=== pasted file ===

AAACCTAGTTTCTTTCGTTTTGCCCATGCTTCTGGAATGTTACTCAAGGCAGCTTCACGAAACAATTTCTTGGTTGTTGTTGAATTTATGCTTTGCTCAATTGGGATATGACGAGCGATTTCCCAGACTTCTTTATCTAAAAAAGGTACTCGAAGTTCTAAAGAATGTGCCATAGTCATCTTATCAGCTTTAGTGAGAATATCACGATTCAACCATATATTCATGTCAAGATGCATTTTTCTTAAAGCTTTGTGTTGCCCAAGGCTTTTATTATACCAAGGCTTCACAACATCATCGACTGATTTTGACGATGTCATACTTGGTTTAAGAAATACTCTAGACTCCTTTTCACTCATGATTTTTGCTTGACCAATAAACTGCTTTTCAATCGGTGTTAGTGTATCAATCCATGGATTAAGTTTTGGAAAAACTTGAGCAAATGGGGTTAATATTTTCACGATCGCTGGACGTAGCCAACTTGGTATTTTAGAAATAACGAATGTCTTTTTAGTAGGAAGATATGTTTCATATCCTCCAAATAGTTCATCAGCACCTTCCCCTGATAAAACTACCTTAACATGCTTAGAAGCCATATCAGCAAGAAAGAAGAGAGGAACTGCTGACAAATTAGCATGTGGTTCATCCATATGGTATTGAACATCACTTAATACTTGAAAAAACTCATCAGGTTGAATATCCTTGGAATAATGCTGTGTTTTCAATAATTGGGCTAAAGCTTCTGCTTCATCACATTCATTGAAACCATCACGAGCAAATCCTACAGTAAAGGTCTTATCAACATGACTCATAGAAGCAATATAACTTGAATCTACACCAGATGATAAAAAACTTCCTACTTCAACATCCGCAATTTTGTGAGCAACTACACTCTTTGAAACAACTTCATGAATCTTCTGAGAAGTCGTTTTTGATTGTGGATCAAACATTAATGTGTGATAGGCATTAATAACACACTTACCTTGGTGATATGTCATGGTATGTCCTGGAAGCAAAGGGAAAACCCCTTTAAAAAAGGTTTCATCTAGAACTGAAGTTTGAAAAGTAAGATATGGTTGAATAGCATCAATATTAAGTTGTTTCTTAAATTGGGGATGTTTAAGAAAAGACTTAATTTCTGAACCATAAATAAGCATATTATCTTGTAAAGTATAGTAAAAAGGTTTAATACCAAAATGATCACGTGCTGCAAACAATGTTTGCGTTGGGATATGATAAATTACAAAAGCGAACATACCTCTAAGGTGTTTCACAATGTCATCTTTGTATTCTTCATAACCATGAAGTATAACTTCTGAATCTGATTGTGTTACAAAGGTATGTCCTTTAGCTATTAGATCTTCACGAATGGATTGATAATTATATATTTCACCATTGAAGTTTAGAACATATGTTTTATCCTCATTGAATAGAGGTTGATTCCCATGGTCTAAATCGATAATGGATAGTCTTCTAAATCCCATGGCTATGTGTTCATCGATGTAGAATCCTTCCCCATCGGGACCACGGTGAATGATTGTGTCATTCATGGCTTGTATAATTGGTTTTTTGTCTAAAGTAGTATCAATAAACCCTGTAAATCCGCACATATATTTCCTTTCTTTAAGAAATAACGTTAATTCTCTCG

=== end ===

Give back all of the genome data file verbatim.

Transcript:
AAACCTAGTTTCTTTCGTTTTGCCCATGCTTCTGGAATGTTACTCAAGGCAGCTTCACGAAACAATTTCTTGGTTGTTGTTGAATTTATGCTTTGCTCAATTGGGATATGACGAGCGATTTCCCAGACTTCTTTATCTAAAAAAGGTACTCGAAGTTCTAAAGAATGTGCCATAGTCATCTTATCAGCTTTAGTGAGAATATCACGATTCAACCATATATTCATGTCAAGATGCATTTTTCTTAAAGCTTTGTGTTGCCCAAGGCTTTTATTATACCAAGGCTTCACAACATCATCGACTGATTTTGACGATGTCATACTTGGTTTAAGAAATACTCTAGACTCCTTTTCACTCATGATTTTTGCTTGACCAATAAACTGCTTTTCAATCGGTGTTAGTGTATCAATCCATGGATTAAGTTTTGGAAAAACTTGAGCAAATGGGGTTAATATTTTCACGATCGCTGGACGTAGCCAACTTGGTATTTTAGAAATAACGAATGTCTTTTTAGTAGGAAGATATGTTTCATATCCTCCAAATAGTTCATCAGCACCTTCCCCTGATAAAACTACCTTAACATGCTTAGAAGCCATATCAGCAAGAAAGAAGAGAGGAACTGCTGACAAATTAGCATGTGGTTCATCCATATGGTATTGAACATCACTTAATACTTGAAAAAACTCATCAGGTTGAATATCCTTGGAATAATGCTGTGTTTTCAATAATTGGGCTAAAGCTTCTGCTTCATCACATTCATTGAAACCATCACGAGCAAATCCTACAGTAAAGGTCTTATCAACATGACTCATAGAAGCAATATAACTTGAATCTACACCAGATGATAAAAAACTTCCTACTTCAACATCCGCAATTTTGTGAGCAACTACACTCTTTGAAACAACTTCATGAATCTTCTGAGAAGTCGTTTTTGATTGTGGATCAAACATTAATGTGTGATAGGCATTAATAACACACTTACCTTGGTGATATGTCATGGTATGTCCTGGAAGCAAAGGGAAAACCCCTTTAAAAAAGGTTTCATCTAGAACTGAAGTTTGAAAAGTAAGATATGGTTGAATAGCATCAATATTAAGTTGTTTCTTAAATTGGGGATGTTTAAGAAAAGACTTAATTTCTGAACCATAAATAAGCATATTATCTTGTAAAGTATAGTAAAAAGGTTTAATACCAAAATGATCACGTGCTGCAAACAATGTTTGCGTTGGGATATGATAAATTACAAAAGCGAACATACCTCTAAGGTGTTTCACAATGTCATCTTTGTATTCTTCATAACCATGAAGTATAACTTCTGAATCTGATTGTGTTACAAAGGTATGTCCTTTAGCTATTAGATCTTCACGAATGGATTGATAATTATATATTTCACCATTGAAGTTTAGAACATATGTTTTATCCTCATTGAATAGAGGTTGATTCCCATGGTCTAAATCGATAATGGATAGTCTTCTAAATCCCATGGCTATGTGTTCATCGATGTAGAATCCTTCCCCATCGGGACCACGGTGAATGATTGTGTCATTCATGGCTTGTATAATTGGTTTTTTGTCTAAAGTAGTATCAATAAACCCTGTAAATCCGCACATATATTTCCTTTCTTTAAGAAATAACGTTAATTCTCTCG